Crypto-drop: Celsius files for bankruptcy one month after its crypto-corralito

Celsius is a cryptocurrency lending company that works similarly to banks, but with much higher risk since the deposits are not federally insured as they are decentralized. The platform, which has 1.7 million users, allows cryptocurrencies to be deposited in exchange for abnormally high interest rates, up to 18% (a savings account usually gives between 1% and 2%) .


To pay these high prices, Celsius takes these deposits and either invests them or lends them to traders and charges a high interest rate for the loan. Exactly one month ago, June 14, Celsius announced which suspended all withdrawals, exchanges and transfers between user accountsciting “extreme market conditions as the cryptocurrency crisis deepened over the weekend. In a post on its official blog, Celsius alluded that due to the extreme market conditions, “Today we are announcing that Celsius is suspending all withdrawals, swaps and transfers between accounts.

“We are taking this action today to put Celsius in a better position to meet its pension obligations over time.” The company said it was “activating a clause in our Terms of Service” to freeze user funds and was seeking “stabilize liquidity”while warning that “This process will take time, and there may be delays.” In other words, Celsius has fabricated a crypto park to keep its assets from bleeding financially.

As we read on the Vice sitethis extraordinary measure (already hopeless) helped to continue the sell-off in the cryptocurrency market, already affected by the fall of coins as heavy as Bitcoin and Ethereum -BTC is currently trading at $23,809 and ETH at $1,251- and Celsius’s own token (CEL) falls over 40 cents at 14 cents, before settling at just under 30 cents.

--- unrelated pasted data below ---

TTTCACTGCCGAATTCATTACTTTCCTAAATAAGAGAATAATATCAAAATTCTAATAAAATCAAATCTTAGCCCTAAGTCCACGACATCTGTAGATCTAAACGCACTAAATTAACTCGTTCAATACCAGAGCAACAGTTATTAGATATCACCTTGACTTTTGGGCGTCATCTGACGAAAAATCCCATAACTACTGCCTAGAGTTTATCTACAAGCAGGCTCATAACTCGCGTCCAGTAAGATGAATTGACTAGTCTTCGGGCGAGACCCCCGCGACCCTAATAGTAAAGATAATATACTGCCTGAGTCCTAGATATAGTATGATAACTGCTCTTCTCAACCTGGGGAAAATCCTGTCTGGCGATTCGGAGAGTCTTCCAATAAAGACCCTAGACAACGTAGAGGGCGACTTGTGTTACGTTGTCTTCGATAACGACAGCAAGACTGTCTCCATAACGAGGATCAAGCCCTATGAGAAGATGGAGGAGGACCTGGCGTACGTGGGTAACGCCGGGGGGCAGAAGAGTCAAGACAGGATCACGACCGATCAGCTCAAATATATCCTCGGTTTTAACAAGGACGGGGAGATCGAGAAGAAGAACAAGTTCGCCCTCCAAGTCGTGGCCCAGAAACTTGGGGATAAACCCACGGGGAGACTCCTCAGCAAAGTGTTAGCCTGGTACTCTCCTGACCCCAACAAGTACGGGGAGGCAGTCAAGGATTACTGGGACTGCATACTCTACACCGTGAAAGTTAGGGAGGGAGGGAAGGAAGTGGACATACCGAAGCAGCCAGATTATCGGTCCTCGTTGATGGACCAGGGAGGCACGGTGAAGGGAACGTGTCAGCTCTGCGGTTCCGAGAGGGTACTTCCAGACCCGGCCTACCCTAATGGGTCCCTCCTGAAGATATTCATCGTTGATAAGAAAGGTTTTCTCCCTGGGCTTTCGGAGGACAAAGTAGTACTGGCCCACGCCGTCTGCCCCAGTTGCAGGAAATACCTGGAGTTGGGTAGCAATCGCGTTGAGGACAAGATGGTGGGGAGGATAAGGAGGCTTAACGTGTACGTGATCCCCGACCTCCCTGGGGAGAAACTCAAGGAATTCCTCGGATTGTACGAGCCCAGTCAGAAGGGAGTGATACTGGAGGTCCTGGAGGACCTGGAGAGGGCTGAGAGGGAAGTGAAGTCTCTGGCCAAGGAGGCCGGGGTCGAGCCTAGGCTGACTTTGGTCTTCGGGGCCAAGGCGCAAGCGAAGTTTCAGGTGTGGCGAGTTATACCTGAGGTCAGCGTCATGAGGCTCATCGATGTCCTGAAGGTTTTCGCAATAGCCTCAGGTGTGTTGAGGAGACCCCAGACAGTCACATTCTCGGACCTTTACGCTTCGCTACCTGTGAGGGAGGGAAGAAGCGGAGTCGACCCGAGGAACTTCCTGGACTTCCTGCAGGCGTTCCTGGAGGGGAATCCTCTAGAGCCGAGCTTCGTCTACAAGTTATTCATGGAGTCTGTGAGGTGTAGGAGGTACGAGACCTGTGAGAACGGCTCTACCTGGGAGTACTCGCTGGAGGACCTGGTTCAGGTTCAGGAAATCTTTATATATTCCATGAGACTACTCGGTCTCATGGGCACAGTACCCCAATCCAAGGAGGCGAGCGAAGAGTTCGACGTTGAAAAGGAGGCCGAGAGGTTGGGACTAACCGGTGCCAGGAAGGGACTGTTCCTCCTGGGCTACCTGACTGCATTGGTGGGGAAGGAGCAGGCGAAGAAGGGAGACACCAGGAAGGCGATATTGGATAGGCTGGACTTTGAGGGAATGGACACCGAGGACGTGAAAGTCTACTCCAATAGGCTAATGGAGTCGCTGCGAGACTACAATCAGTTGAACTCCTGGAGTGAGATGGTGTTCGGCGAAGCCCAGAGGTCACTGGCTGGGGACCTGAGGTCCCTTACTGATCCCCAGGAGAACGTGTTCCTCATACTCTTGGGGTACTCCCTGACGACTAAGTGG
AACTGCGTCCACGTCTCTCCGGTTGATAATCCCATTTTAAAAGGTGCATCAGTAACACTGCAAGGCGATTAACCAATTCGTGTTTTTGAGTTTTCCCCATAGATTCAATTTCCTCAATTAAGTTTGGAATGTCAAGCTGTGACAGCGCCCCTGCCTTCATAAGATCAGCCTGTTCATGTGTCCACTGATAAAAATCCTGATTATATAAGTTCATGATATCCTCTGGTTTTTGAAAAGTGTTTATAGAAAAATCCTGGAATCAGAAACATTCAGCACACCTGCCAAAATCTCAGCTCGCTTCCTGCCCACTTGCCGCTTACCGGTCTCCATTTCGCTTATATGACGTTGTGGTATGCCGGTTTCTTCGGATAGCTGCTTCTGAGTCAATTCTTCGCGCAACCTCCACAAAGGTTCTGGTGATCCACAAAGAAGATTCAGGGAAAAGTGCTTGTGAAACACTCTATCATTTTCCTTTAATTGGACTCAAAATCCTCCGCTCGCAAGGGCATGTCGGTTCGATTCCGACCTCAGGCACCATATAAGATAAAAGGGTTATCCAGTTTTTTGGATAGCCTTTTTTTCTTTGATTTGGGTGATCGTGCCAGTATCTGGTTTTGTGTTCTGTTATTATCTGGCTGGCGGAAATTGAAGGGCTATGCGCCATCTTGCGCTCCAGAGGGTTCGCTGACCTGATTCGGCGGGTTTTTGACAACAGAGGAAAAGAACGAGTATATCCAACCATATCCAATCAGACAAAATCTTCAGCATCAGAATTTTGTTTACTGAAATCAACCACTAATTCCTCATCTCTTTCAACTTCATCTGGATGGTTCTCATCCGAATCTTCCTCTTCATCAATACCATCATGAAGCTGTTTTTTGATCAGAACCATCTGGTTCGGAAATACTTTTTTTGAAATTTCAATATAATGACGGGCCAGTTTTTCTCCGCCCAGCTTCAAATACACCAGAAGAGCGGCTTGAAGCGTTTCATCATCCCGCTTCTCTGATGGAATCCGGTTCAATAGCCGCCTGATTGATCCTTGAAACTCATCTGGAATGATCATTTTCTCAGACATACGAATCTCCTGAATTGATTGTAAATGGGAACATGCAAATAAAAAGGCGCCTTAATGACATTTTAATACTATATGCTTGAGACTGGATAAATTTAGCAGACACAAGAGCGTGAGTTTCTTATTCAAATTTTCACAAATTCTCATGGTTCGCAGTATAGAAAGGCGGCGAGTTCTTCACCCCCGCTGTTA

No, you can’t touch your money

CEL, the Celsius token, fell again on June 14 and fell over 17%, the lowest level since December 2020. Celsius was bleeding and the shock hit Bitcoin again.

The crypto park may have helped keep Celsius from succumbing to instability, but its effects were felt by investors, who literally couldn’t do anything with their money, withdraw it or anything, until that Celsius once again lift this ban on the operations that a park involves. And if you are one of those who have all the savings invested directly in cryptocurrencies and Celsius, the burden is undoubtedly more extreme.

Celsius, bankrupt

As reported the New York TimesCelsius filed for bankruptcy a month after stopping all customer withdrawals and transfers. According to the latest information from Coinbase, the Celsius token is now worth about 67 cents. As The Journal points out, the fact that Celsius offered its customers far better returns than traditional banks and made large loans backed by few collateral left the company little room for maneuver when it felt the effects of the cryptocurrency crash.

The crypto lender’s board explained that the pause in withdrawals was difficult but necessary. After declaring bankruptcy, from Celsius they indicated that “Without a pause, the acceleration of withdrawals would have allowed some customers – those who were the first to act – to receive full payment while leaving others to wait for Celsius to reap the value of illiquid or longer-lived assets before proceeding. get a recovery. “

Bankruptcy will not prevent the investigation

Since Celsius is not seeking court approval for withdrawals, they will likely remain inaccessible as long as the company is being restructured as part of the Chapter 11 process. Although the bankruptcy filing protects Celsius from certain actions by regulators, it will not prevent authorities from investigating the company. Texas State Securities Board Director of Enforcement Joseph Rotunda noted that the agency will continue to investigate the crypto lender.

The states of Alabama, Kentucky, New Jersey and Washington are also investigating Celsius after it cut off people’s access to their money.

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